I didn’t think this time would come so soon. Nico and I have left Luxembourg to begin the next chapter of our adventure back in the US. For the next few months, I am in San Francisco attending Metis, a data science bootcamp. We’re both super excited for what comes next, but will never forget the hospitality we experienced in Luxembourg. This tiny country welcomed us in with jobs, social security, and many new friends. It gave me the chance to experience a new way of living and provided a home base to explore a diverse continent.
I loved living in Luxembourg and getting to know the area, the people, and the culture. I’ll definitely miss the quiet and calm evenings, having both a city and a forest within a quick walk, the beautiful winter lights and Christmas markets with steaming gluhwein, the summer Schueberfouer and delicious, greasy gromperekichelcher, the warm, kind, and multilingual people, the beautiful nature and climbing areas, the ease of traveling to a different country, and most of all, all the amazing friends that I’ve made. I’ll even miss the insane bus drivers, the struggle of finding a restaurant that’s open on Sunday evenings, and the challenge of communicating with a combination of hand signals and Google Translate. The only thing I won’t miss is our loud neighborhood rooster yelling all day starting at 5:00 am.
This year, I’ll be posting about my data science projects, some recommendations for Luxembourg, and the remaining backlog of trips I went on last year. Now however, I’d like to share a smattering of other things and places I visited around Europe the last two years that won’t have their own dedicated post.
One of my favorite trips from last year, a bunch of us drove to Chamonix for a weekend ski trip over Easter. Great weather and views, amazing powder, and crazy après ski nights!
Verdun & L’Epine
Verdun is a small city in northeast France, on way to the Champagne region from Luxembourg. The Battle of Verdun was the largest and longest battle on the western front, and you can still see the rolling hills and trenches, now covered with grass and trees. The area is marked by museums and memorials, such as the Douaumont Ossuary, with the remains of more than 100,000 soldiers.
We made several trips down to Paris for only a day or two at a time. Still well worth it though!
A beautiful medieval town in the Alsace region, it’s got a blended history of being French and German and is now the formal seat of the European Parliament. Unfortunately I didn’t get a chance to see it, but Strasbourg is also known for having one of the best Christmas markets in Europe.
We took a quick day trip down to Metz one sunny weekend during the Mirabelle Plum Festival and got to see colorful floats made of flowers parade around the city.
Fontainebleau 2017 & 2018
Another one of my favorite memories, it became an annual thing to drive down from Luxembourg and go bouldering for a weekend in the beautiful Fontainebleau area.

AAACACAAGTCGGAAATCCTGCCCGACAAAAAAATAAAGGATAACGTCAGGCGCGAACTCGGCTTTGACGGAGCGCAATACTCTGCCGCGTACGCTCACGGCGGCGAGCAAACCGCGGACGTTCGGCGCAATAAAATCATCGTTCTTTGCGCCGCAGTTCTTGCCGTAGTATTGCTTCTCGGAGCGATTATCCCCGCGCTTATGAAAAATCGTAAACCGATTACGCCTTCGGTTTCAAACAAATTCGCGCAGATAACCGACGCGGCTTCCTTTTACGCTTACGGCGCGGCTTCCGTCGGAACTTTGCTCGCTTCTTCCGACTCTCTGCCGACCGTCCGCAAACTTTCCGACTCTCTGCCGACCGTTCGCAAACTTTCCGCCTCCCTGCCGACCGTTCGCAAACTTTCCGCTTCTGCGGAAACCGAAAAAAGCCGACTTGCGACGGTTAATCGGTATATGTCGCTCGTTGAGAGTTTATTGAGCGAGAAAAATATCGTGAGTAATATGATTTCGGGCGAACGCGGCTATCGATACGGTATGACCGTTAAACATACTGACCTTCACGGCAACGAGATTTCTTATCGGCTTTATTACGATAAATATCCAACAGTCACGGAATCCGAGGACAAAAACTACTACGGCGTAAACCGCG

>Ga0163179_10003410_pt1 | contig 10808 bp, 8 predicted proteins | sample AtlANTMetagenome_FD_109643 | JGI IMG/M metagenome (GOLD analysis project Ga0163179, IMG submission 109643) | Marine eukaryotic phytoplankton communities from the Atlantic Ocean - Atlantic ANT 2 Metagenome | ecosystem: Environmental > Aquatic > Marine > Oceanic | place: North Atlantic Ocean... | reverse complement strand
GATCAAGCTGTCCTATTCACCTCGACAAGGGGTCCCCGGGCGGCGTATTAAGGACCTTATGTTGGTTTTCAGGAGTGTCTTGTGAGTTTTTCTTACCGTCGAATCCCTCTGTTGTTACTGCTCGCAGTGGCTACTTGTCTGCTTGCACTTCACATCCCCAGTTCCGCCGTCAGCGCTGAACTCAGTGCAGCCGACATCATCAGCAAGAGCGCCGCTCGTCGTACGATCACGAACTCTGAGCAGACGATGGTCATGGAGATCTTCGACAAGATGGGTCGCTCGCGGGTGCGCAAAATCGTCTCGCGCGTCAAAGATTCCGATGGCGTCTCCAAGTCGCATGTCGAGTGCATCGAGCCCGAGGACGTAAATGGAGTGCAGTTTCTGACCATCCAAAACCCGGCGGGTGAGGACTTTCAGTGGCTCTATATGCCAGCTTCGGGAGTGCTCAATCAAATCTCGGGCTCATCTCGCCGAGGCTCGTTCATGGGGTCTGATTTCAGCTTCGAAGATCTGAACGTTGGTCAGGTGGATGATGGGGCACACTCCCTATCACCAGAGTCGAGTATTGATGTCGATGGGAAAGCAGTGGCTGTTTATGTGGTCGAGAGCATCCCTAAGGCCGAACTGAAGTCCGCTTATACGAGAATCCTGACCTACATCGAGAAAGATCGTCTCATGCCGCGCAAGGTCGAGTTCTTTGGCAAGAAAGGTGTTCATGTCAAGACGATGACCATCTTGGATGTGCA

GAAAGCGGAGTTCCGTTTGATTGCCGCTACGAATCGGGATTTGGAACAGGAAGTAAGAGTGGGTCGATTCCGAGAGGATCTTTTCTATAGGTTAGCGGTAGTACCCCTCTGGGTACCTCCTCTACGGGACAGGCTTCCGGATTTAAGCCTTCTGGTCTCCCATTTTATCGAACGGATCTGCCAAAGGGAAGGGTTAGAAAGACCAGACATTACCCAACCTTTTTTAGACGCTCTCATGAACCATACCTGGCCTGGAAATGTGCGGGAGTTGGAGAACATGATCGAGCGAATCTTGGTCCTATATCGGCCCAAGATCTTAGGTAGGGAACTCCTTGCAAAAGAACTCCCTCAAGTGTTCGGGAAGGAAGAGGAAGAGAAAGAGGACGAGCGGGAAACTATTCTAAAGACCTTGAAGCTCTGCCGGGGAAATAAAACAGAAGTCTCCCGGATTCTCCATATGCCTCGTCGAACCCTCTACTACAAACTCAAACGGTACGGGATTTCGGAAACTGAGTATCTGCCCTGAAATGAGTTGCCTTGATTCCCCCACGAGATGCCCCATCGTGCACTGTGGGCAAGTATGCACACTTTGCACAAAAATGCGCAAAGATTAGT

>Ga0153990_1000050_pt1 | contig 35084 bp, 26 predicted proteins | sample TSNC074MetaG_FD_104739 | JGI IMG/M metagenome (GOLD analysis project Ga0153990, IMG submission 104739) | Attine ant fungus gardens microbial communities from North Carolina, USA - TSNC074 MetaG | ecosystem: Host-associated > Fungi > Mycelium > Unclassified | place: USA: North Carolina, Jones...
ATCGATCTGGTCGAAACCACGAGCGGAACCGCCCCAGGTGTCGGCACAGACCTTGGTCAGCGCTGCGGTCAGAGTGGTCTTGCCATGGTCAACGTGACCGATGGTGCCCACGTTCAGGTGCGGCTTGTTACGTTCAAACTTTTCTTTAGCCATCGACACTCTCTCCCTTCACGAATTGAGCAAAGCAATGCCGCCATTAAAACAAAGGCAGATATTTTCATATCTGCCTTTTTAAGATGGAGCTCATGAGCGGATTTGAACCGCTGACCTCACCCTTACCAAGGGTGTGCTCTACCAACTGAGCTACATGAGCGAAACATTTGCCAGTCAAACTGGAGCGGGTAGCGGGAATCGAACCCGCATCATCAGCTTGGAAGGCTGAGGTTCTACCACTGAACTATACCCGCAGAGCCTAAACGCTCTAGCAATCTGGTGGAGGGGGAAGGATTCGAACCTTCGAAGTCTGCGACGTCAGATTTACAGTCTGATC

Ghent & Bruges
Belgium is so much fun. We went to Bruges and Ghent a couple times when friends were visiting. If you’re in the area in late July, Ghent throws a 10 day long music festival in the streets that you must experience.
Flanders Field, Waregem
Several WWI and WWII memorials are in the Benelux area, including many American cemeteries that are maintained by the American Battle Monuments Commission. It’s hard not to feel something when you visit one, no matter where you’re from.
A super cool city to walk and bike around in, we only had one day here to explore. A bit posh, I really liked the “fancy” fries at Frites Atelier.
Known as the sunniest and prettiest town in Belgium, it’s not far from the Ardennes but is situated in an interesting micro climate great for producing wine.
Once a year, Orval Abbey opens its doors to the public for a free tour and tasting of their Trappist beer and cheese. You still have to sign up months in advance to reserve tickets though!
The town where the term “spa” originates from, it is famous for its several natural mineral springs, of which, we went to the Thermes de Spa.
A tourist favorite, you only need a day or two to cover the city, but it’s a great launching off point for the rest of this amazing country.
Great for shopping when you’ve been deprived in Luxembourg, Düsseldorf also has a fun nightlife which we got to experience during the World Cup.
A 40 minute drive from Luxembourg City, Trier was founded by Romans and is claimed to be the oldest city in Germany.
My parents did a tour around Germany and we met them up for a night in Frankfurt before they flew back home.
Fun times with beer steins as big as my head
Omitting the time I spent in Switzerland in 2016, we went back a couple times while we were living in Luxembourg. On the way to Lugano, we stopped by Zurich to catch up with a few of Nico’s former classmates and went on a little hike outside the city.
In September, we went back to Vevey and Lausanne, where Nico got his MBA, for a beautiful wedding on Lake Geneva.
And of course, Luxembourg
We made this place our home for two years and had a blast. Cheers!
Lessons and Tips (for expat living)
- Make diverse friends
- Get outside, even if the weather isn’t always nice
- Experience all you can, not only in surrounding countries, but in the city you live
- Embrace the differences and be open to anything
Photos taken with the iPhone 6s or Fujifilm X-E2s